Stanley Kramer's Inherit the Wind is the perfect ode to Darwin.
I did a double-take when I read the Telegraph headline “Charles Darwin film too controversial for religious America”. The film in question is the British-made Creation, with Paul Bettany as the legendary naturalist whose theory of evolution gave us the first scientifically rooted explanation for the history of life on our planet. Darwin’s 200th birth anniversary has rightly been celebrated far and wide this year. Yet this biographical film has had trouble finding a US distributor — an astonishing thing to contemplate, even if you’re aware of the extent of Christian fundamentalism in non-metropolitan America. (Polls indicate that fewer than 40 per cent of the US people believe in evolution.)
A friend and I were talking recently about religious intolerance/sensitivity in India probably being greater today than it was 50 years ago, when the country’s most popular Prime Minister was known to be an agnostic. Today, it would be almost unthinkable for a PM to criticise organised religion or the idea of a personal god as sharply as Nehru did in his widely read book Discovery of India.Perhaps the US is seeing a similar “devolution”. Some days ago I re-watched a favourite old film, Stanley Kramer’s Inherit the Wind, about the trial of a schoolteacher arrested for teaching Darwin’s Theory of Evolution. The movie, based on the real-life Scopes Trial of 1925, stars one of Hollywood’s best-loved actors, Spencer Tracy, as a rationalist lawyer who defends the schoolteacher and fiercely challenges literalist interpretations of the Bible. It was made 50 years ago, but in light of recent developments it seems more topical and bolder than ever.
Kramer’s film opens with a dark, visually striking scene, as a group of men silently move across a deserted town square and the soundtrack plays the gospel song “Give Me That Old-Time Religion”, its lyrics a paean to unquestioning belief: That old-time religion / If it was good enough for Joshua, / It’s good enough for me… There’s something menacing about the group — they’re like a sheriff’s posse heading in single file to haul in a notorious criminal. It turns out that this isn’t far from the truth, except that the “criminal” in question is the mild-mannered teacher Bertram Cates, and his crime is explaining Darwin’s theory of the origin of man to his students and encouraging them to think for themselves.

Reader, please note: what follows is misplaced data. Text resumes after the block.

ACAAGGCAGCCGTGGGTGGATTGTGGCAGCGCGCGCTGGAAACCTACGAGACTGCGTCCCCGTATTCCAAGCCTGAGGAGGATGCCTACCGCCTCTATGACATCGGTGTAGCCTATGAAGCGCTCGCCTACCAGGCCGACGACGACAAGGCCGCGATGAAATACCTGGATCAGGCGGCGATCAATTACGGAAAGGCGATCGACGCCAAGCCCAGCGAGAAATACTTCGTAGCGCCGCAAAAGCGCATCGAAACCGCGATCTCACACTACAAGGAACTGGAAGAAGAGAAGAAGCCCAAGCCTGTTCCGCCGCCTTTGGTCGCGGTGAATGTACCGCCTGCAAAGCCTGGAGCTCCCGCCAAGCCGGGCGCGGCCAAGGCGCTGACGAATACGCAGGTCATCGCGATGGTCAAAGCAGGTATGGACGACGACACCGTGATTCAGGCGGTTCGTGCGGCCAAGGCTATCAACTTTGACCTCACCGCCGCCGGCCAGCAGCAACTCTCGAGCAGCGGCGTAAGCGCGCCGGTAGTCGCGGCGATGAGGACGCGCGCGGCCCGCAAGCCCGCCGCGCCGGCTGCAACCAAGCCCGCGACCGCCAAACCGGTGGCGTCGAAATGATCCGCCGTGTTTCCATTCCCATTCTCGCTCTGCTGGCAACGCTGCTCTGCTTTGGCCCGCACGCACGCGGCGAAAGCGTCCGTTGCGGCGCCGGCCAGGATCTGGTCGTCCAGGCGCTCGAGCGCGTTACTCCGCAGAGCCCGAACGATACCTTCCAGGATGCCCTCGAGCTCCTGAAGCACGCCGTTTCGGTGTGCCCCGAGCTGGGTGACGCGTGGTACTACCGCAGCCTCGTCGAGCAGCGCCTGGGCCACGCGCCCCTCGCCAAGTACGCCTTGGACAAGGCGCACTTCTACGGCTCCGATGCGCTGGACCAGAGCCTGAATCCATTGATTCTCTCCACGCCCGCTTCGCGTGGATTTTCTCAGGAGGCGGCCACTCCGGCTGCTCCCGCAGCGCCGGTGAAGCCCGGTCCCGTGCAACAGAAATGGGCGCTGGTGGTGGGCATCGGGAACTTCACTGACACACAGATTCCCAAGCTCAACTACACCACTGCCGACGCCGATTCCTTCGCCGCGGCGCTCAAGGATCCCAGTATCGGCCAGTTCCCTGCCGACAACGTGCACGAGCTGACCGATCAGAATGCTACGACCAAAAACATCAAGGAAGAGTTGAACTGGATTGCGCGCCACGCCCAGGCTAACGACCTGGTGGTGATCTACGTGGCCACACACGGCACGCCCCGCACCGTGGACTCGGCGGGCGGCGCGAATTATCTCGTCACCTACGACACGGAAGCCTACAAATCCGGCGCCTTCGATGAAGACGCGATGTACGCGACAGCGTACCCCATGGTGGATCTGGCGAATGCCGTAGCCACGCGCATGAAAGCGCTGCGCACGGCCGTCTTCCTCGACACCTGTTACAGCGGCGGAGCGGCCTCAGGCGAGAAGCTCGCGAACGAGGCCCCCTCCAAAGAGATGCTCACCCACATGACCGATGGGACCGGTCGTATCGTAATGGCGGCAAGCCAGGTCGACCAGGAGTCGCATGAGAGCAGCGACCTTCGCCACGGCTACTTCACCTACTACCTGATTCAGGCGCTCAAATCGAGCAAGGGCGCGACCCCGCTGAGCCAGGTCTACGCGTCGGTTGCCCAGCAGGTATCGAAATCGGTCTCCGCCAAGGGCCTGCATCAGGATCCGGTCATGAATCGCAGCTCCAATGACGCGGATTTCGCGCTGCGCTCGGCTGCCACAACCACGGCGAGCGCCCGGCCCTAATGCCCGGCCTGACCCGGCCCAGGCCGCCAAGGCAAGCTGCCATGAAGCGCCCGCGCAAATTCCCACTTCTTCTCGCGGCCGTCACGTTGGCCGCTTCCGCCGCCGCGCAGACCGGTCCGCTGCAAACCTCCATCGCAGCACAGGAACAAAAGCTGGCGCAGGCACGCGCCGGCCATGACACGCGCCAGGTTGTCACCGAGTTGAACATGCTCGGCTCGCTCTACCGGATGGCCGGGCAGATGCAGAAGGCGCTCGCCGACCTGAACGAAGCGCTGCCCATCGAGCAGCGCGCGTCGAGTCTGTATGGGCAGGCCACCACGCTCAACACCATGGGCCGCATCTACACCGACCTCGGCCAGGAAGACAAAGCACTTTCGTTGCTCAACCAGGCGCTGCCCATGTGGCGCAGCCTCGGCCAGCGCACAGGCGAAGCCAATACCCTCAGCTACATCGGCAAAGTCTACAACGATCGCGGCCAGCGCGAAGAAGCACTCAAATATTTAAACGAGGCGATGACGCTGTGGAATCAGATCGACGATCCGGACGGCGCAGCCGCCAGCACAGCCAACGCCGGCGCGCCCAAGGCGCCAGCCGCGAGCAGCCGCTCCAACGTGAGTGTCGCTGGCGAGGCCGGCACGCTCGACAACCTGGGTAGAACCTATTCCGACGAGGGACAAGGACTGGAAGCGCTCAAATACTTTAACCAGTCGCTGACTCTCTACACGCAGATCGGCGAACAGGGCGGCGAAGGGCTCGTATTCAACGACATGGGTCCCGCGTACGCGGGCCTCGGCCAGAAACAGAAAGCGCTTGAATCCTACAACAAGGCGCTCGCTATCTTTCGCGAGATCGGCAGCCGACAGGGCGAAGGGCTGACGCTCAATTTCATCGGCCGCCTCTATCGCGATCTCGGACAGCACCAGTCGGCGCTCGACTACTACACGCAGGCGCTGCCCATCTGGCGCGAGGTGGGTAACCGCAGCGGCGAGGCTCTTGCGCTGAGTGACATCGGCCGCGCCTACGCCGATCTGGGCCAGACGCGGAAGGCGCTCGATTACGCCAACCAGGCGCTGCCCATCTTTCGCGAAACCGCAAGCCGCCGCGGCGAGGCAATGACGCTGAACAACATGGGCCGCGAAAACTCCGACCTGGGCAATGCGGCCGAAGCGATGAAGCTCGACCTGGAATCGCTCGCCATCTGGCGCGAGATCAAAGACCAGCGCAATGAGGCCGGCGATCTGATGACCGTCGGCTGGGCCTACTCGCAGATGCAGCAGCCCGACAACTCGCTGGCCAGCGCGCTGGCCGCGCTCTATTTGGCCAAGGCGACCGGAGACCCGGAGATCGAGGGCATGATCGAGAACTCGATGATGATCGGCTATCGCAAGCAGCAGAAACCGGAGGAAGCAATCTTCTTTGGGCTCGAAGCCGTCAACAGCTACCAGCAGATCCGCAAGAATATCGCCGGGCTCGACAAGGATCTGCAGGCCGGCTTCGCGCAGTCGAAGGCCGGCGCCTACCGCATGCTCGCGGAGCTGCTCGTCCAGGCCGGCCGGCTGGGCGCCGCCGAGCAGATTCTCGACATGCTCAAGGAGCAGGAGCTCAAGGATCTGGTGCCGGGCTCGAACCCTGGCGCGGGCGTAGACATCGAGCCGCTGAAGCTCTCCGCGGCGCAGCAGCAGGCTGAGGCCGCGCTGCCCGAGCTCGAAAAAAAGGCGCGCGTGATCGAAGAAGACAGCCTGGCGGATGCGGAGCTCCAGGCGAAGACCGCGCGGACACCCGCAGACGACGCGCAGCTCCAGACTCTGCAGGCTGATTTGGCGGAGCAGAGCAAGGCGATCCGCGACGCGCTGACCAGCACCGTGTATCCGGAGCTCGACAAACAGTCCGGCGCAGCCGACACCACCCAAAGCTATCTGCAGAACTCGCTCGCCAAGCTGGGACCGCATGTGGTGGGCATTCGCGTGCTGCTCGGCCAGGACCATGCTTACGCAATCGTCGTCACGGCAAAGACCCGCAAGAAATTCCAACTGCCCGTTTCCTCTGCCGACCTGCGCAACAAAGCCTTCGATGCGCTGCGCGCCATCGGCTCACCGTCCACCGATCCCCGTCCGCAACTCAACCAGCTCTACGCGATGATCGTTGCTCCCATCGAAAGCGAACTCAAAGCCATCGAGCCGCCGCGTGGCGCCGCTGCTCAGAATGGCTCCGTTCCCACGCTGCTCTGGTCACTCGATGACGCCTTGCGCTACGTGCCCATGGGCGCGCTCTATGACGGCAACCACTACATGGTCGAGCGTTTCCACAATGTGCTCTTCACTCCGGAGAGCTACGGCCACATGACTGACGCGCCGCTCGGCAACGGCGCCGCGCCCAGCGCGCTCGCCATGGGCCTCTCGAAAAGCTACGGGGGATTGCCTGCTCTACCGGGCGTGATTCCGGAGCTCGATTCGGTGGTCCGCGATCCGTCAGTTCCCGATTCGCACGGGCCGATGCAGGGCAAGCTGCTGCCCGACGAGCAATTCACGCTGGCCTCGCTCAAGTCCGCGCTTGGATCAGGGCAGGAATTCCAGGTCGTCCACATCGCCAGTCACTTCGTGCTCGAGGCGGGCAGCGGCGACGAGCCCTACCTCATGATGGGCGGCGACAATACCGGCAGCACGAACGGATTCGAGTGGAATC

For townsfolk living in America’s “Bible Belt”, such an act is intolerable. It’s also against the law that states that nothing that contradicts the Biblical version of Creation can be taught in a school. The incident draws countrywide attention; the veteran conservative politician Matthew Harrison Brady (Fredric March) is called in to prosecute Cates, while Henry Drummond (Tracy) leads the defence. For the duration of the trial, the town turns into a carnival, with barkers sitting about displaying chained monkeys and handing out placards that say “I’m not descended from no ape!” and “Don’t monkey with us”. (Ironically, this behaviour makes them seem more simian than human.)
Meanwhile, inside the courthouse, the two men go hammer and tongs at each other, and the result is an unbroken stream of powerful dialogue. “Is nothing holy to you?” asks the exasperated Brady at one point. “Yes. The individual human mind,” replies Drummond. “In a child’s power to master the multiplication table, there is more sanctity than in all your shouted ‘amens’ and ‘hosannas’.”
“An idea,” he continues, “is a greater monument than a cathedral.” This perfectly sums up what Darwin was all about. In the bicentenary year of his birth, if you want a quiet way of paying tribute to the man who taught us about the power of original thought, you can do worse than to watch Inherit the Wind.